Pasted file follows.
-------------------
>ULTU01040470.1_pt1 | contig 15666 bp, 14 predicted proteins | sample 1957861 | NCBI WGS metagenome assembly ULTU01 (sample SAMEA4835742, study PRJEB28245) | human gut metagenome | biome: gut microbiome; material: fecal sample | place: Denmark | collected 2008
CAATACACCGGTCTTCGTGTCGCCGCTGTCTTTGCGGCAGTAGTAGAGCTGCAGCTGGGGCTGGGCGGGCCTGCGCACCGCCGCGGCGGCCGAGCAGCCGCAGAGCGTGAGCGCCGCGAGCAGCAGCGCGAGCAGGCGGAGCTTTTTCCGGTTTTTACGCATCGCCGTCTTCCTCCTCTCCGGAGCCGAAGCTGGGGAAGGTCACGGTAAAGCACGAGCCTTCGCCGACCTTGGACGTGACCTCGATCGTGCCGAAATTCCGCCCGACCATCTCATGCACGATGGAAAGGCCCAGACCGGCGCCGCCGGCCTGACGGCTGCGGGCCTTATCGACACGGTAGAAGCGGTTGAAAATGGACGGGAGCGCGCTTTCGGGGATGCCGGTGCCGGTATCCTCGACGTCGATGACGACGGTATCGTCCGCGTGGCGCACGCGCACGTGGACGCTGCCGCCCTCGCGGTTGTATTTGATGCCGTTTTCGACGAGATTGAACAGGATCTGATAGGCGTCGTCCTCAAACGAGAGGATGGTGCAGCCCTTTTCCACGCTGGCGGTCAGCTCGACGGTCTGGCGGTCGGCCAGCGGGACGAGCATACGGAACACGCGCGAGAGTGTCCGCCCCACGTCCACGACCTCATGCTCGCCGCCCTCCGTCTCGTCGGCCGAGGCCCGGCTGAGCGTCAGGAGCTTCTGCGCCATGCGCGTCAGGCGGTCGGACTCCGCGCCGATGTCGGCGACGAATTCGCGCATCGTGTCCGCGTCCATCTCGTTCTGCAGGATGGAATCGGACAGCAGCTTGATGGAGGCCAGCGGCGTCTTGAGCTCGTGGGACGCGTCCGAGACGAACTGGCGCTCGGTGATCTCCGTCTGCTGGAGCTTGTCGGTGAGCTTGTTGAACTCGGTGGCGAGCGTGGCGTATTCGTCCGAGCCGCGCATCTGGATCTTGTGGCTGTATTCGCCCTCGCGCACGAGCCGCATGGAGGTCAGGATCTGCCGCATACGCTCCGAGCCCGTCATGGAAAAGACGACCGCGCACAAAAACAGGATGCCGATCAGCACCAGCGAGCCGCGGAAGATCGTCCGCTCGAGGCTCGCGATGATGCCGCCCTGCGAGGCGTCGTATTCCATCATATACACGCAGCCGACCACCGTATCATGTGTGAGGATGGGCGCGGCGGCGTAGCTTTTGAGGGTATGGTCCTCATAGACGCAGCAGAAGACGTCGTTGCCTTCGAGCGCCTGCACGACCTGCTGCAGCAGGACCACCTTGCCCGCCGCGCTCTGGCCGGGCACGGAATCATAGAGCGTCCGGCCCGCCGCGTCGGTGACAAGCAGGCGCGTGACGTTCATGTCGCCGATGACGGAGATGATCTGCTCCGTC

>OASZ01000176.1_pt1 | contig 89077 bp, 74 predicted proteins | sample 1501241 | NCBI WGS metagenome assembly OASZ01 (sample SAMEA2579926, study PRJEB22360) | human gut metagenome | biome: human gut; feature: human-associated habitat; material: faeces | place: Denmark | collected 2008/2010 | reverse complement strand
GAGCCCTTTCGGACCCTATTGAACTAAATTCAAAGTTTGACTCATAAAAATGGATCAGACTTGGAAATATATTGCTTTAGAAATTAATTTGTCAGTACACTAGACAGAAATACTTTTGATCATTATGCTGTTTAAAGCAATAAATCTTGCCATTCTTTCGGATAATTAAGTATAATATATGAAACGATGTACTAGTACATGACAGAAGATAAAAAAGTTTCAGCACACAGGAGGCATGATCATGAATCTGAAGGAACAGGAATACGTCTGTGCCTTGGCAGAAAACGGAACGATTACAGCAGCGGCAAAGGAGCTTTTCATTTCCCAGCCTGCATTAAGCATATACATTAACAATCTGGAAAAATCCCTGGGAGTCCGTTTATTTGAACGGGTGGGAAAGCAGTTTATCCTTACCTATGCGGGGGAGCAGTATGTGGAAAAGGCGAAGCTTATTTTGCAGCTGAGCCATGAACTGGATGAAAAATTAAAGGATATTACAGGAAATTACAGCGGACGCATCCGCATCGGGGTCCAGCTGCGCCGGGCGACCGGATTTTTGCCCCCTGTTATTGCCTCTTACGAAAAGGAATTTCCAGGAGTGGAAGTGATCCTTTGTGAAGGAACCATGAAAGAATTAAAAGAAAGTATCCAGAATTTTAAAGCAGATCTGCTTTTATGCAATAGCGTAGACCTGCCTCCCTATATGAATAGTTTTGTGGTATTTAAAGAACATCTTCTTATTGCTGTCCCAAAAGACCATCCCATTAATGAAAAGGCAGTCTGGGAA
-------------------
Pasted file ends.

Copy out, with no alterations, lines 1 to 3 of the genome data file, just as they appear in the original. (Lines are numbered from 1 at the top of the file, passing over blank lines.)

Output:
>ULTU01040470.1_pt1 | contig 15666 bp, 14 predicted proteins | sample 1957861 | NCBI WGS metagenome assembly ULTU01 (sample SAMEA4835742, study PRJEB28245) | human gut metagenome | biome: gut microbiome; material: fecal sample | place: Denmark | collected 2008
CAATACACCGGTCTTCGTGTCGCCGCTGTCTTTGCGGCAGTAGTAGAGCTGCAGCTGGGGCTGGGCGGGCCTGCGCACCGCCGCGGCGGCCGAGCAGCCGCAGAGCGTGAGCGCCGCGAGCAGCAGCGCGAGCAGGCGGAGCTTTTTCCGGTTTTTACGCATCGCCGTCTTCCTCCTCTCCGGAGCCGAAGCTGGGGAAGGTCACGGTAAAGCACGAGCCTTCGCCGACCTTGGACGTGACCTCGATCGTGCCGAAATTCCGCCCGACCATCTCATGCACGATGGAAAGGCCCAGACCGGCGCCGCCGGCCTGACGGCTGCGGGCCTTATCGACACGGTAGAAGCGGTTGAAAATGGACGGGAGCGCGCTTTCGGGGATGCCGGTGCCGGTATCCTCGACGTCGATGACGACGGTATCGTCCGCGTGGCGCACGCGCACGTGGACGCTGCCGCCCTCGCGGTTGTATTTGATGCCGTTTTCGACGAGATTGAACAGGATCTGATAGGCGTCGTCCTCAAACGAGAGGATGGTGCAGCCCTTTTCCACGCTGGCGGTCAGCTCGACGGTCTGGCGGTCGGCCAGCGGGACGAGCATACGGAACACGCGCGAGAGTGTCCGCCCCACGTCCACGACCTCATGCTCGCCGCCCTCCGTCTCGTCGGCCGAGGCCCGGCTGAGCGTCAGGAGCTTCTGCGCCATGCGCGTCAGGCGGTCGGACTCCGCGCCGATGTCGGCGACGAATTCGCGCATCGTGTCCGCGTCCATCTCGTTCTGCAGGATGGAATCGGACAGCAGCTTGATGGAGGCCAGCGGCGTCTTGAGCTCGTGGGACGCGTCCGAGACGAACTGGCGCTCGGTGATCTCCGTCTGCTGGAGCTTGTCGGTGAGCTTGTTGAACTCGGTGGCGAGCGTGGCGTATTCGTCCGAGCCGCGCATCTGGATCTTGTGGCTGTATTCGCCCTCGCGCACGAGCCGCATGGAGGTCAGGATCTGCCGCATACGCTCCGAGCCCGTCATGGAAAAGACGACCGCGCACAAAAACAGGATGCCGATCAGCACCAGCGAGCCGCGGAAGATCGTCCGCTCGAGGCTCGCGATGATGCCGCCCTGCGAGGCGTCGTATTCCATCATATACACGCAGCCGACCACCGTATCATGTGTGAGGATGGGCGCGGCGGCGTAGCTTTTGAGGGTATGGTCCTCATAGACGCAGCAGAAGACGTCGTTGCCTTCGAGCGCCTGCACGACCTGCTGCAGCAGGACCACCTTGCCCGCCGCGCTCTGGCCGGGCACGGAATCATAGAGCGTCCGGCCCGCCGCGTCGGTGACAAGCAGGCGCGTGACGTTCATGTCGCCGATGACGGAGATGATCTGCTCCGTC

>OASZ01000176.1_pt1 | contig 89077 bp, 74 predicted proteins | sample 1501241 | NCBI WGS metagenome assembly OASZ01 (sample SAMEA2579926, study PRJEB22360) | human gut metagenome | biome: human gut; feature: human-associated habitat; material: faeces | place: Denmark | collected 2008/2010 | reverse complement strand